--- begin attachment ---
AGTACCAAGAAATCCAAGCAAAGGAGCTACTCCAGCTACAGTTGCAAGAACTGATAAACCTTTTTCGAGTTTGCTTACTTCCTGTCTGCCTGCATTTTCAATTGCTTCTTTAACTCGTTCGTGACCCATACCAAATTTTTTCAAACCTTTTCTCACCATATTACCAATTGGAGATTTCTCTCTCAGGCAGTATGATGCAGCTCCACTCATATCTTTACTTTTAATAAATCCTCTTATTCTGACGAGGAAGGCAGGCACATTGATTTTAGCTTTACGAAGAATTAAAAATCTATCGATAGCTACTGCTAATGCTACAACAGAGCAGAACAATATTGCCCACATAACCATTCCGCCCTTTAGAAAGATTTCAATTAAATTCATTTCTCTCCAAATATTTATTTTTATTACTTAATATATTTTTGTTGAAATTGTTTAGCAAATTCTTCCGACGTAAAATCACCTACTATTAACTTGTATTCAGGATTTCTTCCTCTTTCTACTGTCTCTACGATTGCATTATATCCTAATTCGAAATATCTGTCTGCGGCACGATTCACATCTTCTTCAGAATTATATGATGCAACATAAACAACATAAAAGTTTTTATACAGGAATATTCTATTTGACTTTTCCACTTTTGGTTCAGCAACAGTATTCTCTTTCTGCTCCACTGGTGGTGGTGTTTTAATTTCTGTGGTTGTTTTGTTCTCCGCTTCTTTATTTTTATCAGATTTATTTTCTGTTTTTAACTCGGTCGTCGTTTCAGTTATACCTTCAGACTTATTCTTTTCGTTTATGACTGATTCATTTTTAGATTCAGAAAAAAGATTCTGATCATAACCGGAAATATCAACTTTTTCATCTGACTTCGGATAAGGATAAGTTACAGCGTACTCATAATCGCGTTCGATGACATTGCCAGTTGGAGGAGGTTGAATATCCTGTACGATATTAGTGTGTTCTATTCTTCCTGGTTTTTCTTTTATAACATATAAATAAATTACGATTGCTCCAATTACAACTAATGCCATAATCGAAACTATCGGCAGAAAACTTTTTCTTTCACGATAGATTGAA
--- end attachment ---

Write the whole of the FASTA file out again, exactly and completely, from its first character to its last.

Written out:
AGTACCAAGAAATCCAAGCAAAGGAGCTACTCCAGCTACAGTTGCAAGAACTGATAAACCTTTTTCGAGTTTGCTTACTTCCTGTCTGCCTGCATTTTCAATTGCTTCTTTAACTCGTTCGTGACCCATACCAAATTTTTTCAAACCTTTTCTCACCATATTACCAATTGGAGATTTCTCTCTCAGGCAGTATGATGCAGCTCCACTCATATCTTTACTTTTAATAAATCCTCTTATTCTGACGAGGAAGGCAGGCACATTGATTTTAGCTTTACGAAGAATTAAAAATCTATCGATAGCTACTGCTAATGCTACAACAGAGCAGAACAATATTGCCCACATAACCATTCCGCCCTTTAGAAAGATTTCAATTAAATTCATTTCTCTCCAAATATTTATTTTTATTACTTAATATATTTTTGTTGAAATTGTTTAGCAAATTCTTCCGACGTAAAATCACCTACTATTAACTTGTATTCAGGATTTCTTCCTCTTTCTACTGTCTCTACGATTGCATTATATCCTAATTCGAAATATCTGTCTGCGGCACGATTCACATCTTCTTCAGAATTATATGATGCAACATAAACAACATAAAAGTTTTTATACAGGAATATTCTATTTGACTTTTCCACTTTTGGTTCAGCAACAGTATTCTCTTTCTGCTCCACTGGTGGTGGTGTTTTAATTTCTGTGGTTGTTTTGTTCTCCGCTTCTTTATTTTTATCAGATTTATTTTCTGTTTTTAACTCGGTCGTCGTTTCAGTTATACCTTCAGACTTATTCTTTTCGTTTATGACTGATTCATTTTTAGATTCAGAAAAAAGATTCTGATCATAACCGGAAATATCAACTTTTTCATCTGACTTCGGATAAGGATAAGTTACAGCGTACTCATAATCGCGTTCGATGACATTGCCAGTTGGAGGAGGTTGAATATCCTGTACGATATTAGTGTGTTCTATTCTTCCTGGTTTTTCTTTTATAACATATAAATAAATTACGATTGCTCCAATTACAACTAATGCCATAATCGAAACTATCGGCAGAAAACTTTTTCTTTCACGATAGATTGAA